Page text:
Quote of the Day
I am presently (blissfully) suffering from a temporary fit of monomania regarding ancient Greece, so I apologize if this seems a bit much for some of you. My primary motivation for publishing this blog is selfish, however, so I am taking the liberty of posting yet another quote on Greek civilization. I always like to think of these quotations as reports from the library; I read through all the text, and deliver the "choice" portions for those who might be interested.
So, by all means, enjoy! This quote gives a good summary of the context in which ancient Greece flourished:
This, then, was the environment of Greece: civilizations like Egypt, Crete, and Mesopotamia that gave it those elements of technology, science, and art which it would transform into the brightest picture in history; empires like Persia and Carthage that would feel the challenge of Greek commerce, and would unite in a war to crush Greece between them into a harmless vassalage; and, in the north, warlike hordes recklessly breeding, recklessly marching, who would sooner or later pour down over the mountain barriers and do what the Dorians had done - break through what Cicero was to call the Greek border woven on the barbarian robe, and destroy a civilization that they could not understand. Hardly any of these surrounding nations cared for what to the Greeks was the very essence of life - liberty to be, to think, to speak, and to do. Every one of these peoples except the Phoenicians lived under despots, surrendered their souls to superstition, and had small experience of the stimulus of freedom or the life of reason. That was why the Greeks called them all, too indiscriminately, barbaroi, barbarians; a barbarian was a man content to believe without reason and to live without liberty.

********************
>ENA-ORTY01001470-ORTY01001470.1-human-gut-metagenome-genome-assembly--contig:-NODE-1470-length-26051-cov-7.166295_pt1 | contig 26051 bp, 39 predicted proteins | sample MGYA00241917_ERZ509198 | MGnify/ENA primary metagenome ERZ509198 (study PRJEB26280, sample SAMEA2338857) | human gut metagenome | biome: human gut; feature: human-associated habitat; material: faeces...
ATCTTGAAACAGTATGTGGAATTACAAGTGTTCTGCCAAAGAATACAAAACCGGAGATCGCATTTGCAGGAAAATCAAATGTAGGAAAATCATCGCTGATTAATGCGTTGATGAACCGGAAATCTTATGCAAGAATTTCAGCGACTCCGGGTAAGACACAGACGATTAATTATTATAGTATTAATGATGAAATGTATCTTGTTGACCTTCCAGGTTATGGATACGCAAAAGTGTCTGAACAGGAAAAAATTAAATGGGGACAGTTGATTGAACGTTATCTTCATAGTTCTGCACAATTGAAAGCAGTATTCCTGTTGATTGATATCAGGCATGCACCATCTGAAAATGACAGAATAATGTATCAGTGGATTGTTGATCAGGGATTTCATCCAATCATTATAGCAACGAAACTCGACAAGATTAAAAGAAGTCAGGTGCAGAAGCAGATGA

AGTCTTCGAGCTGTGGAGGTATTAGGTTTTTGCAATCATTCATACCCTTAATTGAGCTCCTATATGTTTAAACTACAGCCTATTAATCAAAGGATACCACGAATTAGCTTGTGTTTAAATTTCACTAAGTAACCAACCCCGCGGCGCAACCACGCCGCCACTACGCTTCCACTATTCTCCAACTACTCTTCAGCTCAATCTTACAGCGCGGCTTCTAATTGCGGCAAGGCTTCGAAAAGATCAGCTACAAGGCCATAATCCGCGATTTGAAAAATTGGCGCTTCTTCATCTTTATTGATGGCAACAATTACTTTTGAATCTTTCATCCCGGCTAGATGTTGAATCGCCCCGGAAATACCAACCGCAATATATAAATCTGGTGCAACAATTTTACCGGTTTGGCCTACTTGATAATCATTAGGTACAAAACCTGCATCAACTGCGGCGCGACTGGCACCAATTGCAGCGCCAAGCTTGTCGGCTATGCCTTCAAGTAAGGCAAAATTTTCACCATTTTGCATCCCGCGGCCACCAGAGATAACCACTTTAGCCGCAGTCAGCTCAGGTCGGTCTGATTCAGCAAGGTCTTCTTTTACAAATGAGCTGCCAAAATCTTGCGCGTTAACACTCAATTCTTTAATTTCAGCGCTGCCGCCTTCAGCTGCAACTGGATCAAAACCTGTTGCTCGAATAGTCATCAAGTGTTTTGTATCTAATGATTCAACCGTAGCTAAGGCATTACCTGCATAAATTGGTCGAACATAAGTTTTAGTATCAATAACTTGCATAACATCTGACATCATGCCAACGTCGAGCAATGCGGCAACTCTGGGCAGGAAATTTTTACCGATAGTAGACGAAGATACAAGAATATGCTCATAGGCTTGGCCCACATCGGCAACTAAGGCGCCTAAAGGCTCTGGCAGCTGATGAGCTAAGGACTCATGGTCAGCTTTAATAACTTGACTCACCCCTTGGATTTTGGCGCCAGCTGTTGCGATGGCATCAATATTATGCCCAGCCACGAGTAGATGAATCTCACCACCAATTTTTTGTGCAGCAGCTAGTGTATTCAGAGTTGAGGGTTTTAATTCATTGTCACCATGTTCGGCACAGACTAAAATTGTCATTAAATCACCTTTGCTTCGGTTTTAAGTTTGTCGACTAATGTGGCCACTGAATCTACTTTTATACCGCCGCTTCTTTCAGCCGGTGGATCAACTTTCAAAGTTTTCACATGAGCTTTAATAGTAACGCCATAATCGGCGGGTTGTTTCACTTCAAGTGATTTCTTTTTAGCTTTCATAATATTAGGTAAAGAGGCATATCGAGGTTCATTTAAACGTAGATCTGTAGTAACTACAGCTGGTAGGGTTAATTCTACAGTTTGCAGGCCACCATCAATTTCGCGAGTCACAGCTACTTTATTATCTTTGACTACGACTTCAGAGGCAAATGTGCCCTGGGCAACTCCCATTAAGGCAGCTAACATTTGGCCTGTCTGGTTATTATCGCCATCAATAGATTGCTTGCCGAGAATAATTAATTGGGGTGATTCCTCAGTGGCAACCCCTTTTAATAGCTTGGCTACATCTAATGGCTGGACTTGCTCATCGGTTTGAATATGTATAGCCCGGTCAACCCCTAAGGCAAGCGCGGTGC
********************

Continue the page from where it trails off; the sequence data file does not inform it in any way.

POSTED BY THE GENERAL AT 3:07 PM
- Will Durant, The Life of Greece, pg. 70